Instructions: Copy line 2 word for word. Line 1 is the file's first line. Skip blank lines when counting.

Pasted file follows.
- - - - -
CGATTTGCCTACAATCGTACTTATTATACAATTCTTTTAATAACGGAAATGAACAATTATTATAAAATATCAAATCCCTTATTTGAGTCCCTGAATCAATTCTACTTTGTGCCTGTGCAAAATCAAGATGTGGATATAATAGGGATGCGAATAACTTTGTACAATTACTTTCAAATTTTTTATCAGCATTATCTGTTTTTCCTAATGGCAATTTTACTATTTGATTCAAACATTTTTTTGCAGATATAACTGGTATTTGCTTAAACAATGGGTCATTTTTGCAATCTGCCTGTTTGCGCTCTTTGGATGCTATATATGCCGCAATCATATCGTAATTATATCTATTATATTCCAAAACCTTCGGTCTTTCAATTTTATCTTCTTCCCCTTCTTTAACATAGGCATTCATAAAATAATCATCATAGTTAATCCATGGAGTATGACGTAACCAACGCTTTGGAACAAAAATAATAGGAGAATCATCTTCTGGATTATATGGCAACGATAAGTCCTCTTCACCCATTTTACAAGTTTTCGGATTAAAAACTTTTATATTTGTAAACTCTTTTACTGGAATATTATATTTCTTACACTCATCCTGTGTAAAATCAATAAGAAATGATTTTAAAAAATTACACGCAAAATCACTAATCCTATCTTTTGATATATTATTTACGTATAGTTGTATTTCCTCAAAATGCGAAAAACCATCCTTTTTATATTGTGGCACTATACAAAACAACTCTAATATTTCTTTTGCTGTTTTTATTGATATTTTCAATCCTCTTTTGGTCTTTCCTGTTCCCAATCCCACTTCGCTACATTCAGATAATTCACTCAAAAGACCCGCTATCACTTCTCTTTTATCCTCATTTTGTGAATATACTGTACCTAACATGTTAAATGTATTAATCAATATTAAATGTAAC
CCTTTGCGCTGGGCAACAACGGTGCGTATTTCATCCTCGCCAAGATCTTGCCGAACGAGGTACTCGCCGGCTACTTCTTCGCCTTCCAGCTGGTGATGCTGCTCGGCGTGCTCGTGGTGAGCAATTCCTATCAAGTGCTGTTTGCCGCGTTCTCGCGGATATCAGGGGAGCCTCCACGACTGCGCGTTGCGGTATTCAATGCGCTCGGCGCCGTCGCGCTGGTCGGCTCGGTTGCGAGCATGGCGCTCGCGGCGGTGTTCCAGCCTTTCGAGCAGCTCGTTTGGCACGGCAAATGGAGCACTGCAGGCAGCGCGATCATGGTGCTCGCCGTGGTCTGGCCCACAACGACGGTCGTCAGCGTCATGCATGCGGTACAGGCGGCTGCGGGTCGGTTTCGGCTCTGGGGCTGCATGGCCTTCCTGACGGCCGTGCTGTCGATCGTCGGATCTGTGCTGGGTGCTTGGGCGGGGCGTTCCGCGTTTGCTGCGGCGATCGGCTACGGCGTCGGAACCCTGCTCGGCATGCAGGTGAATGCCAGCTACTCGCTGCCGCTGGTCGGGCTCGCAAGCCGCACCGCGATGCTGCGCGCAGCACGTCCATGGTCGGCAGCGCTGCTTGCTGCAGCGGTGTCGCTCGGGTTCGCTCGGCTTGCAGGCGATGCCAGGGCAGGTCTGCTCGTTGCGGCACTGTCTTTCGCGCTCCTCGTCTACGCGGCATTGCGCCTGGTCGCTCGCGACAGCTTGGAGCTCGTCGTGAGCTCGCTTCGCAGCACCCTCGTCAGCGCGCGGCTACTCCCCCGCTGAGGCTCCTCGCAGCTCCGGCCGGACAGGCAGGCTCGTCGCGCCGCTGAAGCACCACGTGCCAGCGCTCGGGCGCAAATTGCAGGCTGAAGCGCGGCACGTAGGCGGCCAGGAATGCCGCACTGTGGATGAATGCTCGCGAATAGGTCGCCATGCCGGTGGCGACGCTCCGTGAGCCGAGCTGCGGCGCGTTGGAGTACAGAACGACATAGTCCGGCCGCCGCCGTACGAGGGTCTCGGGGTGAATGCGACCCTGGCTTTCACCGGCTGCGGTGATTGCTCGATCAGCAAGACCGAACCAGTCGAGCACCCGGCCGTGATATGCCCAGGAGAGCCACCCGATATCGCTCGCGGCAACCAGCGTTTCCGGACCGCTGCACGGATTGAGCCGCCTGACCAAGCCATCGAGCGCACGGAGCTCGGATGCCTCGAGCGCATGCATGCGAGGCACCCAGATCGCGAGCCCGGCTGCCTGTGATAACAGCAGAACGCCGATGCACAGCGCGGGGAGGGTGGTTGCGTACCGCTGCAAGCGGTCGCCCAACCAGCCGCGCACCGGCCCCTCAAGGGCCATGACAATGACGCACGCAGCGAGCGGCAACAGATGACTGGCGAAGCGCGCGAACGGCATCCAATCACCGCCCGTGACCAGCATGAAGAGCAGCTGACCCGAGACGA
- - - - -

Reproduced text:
CCTTTGCGCTGGGCAACAACGGTGCGTATTTCATCCTCGCCAAGATCTTGCCGAACGAGGTACTCGCCGGCTACTTCTTCGCCTTCCAGCTGGTGATGCTGCTCGGCGTGCTCGTGGTGAGCAATTCCTATCAAGTGCTGTTTGCCGCGTTCTCGCGGATATCAGGGGAGCCTCCACGACTGCGCGTTGCGGTATTCAATGCGCTCGGCGCCGTCGCGCTGGTCGGCTCGGTTGCGAGCATGGCGCTCGCGGCGGTGTTCCAGCCTTTCGAGCAGCTCGTTTGGCACGGCAAATGGAGCACTGCAGGCAGCGCGATCATGGTGCTCGCCGTGGTCTGGCCCACAACGACGGTCGTCAGCGTCATGCATGCGGTACAGGCGGCTGCGGGTCGGTTTCGGCTCTGGGGCTGCATGGCCTTCCTGACGGCCGTGCTGTCGATCGTCGGATCTGTGCTGGGTGCTTGGGCGGGGCGTTCCGCGTTTGCTGCGGCGATCGGCTACGGCGTCGGAACCCTGCTCGGCATGCAGGTGAATGCCAGCTACTCGCTGCCGCTGGTCGGGCTCGCAAGCCGCACCGCGATGCTGCGCGCAGCACGTCCATGGTCGGCAGCGCTGCTTGCTGCAGCGGTGTCGCTCGGGTTCGCTCGGCTTGCAGGCGATGCCAGGGCAGGTCTGCTCGTTGCGGCACTGTCTTTCGCGCTCCTCGTCTACGCGGCATTGCGCCTGGTCGCTCGCGACAGCTTGGAGCTCGTCGTGAGCTCGCTTCGCAGCACCCTCGTCAGCGCGCGGCTACTCCCCCGCTGAGGCTCCTCGCAGCTCCGGCCGGACAGGCAGGCTCGTCGCGCCGCTGAAGCACCACGTGCCAGCGCTCGGGCGCAAATTGCAGGCTGAAGCGCGGCACGTAGGCGGCCAGGAATGCCGCACTGTGGATGAATGCTCGCGAATAGGTCGCCATGCCGGTGGCGACGCTCCGTGAGCCGAGCTGCGGCGCGTTGGAGTACAGAACGACATAGTCCGGCCGCCGCCGTACGAGGGTCTCGGGGTGAATGCGACCCTGGCTTTCACCGGCTGCGGTGATTGCTCGATCAGCAAGACCGAACCAGTCGAGCACCCGGCCGTGATATGCCCAGGAGAGCCACCCGATATCGCTCGCGGCAACCAGCGTTTCCGGACCGCTGCACGGATTGAGCCGCCTGACCAAGCCATCGAGCGCACGGAGCTCGGATGCCTCGAGCGCATGCATGCGAGGCACCCAGATCGCGAGCCCGGCTGCCTGTGATAACAGCAGAACGCCGATGCACAGCGCGGGGAGGGTGGTTGCGTACCGCTGCAAGCGGTCGCCCAACCAGCCGCGCACCGGCCCCTCAAGGGCCATGACAATGACGCACGCAGCGAGCGGCAACAGATGACTGGCGAAGCGCGCGAACGGCATCCAATCACCGCCCGTGACCAGCATGAAGAGCAGCTGACCCGAGACGA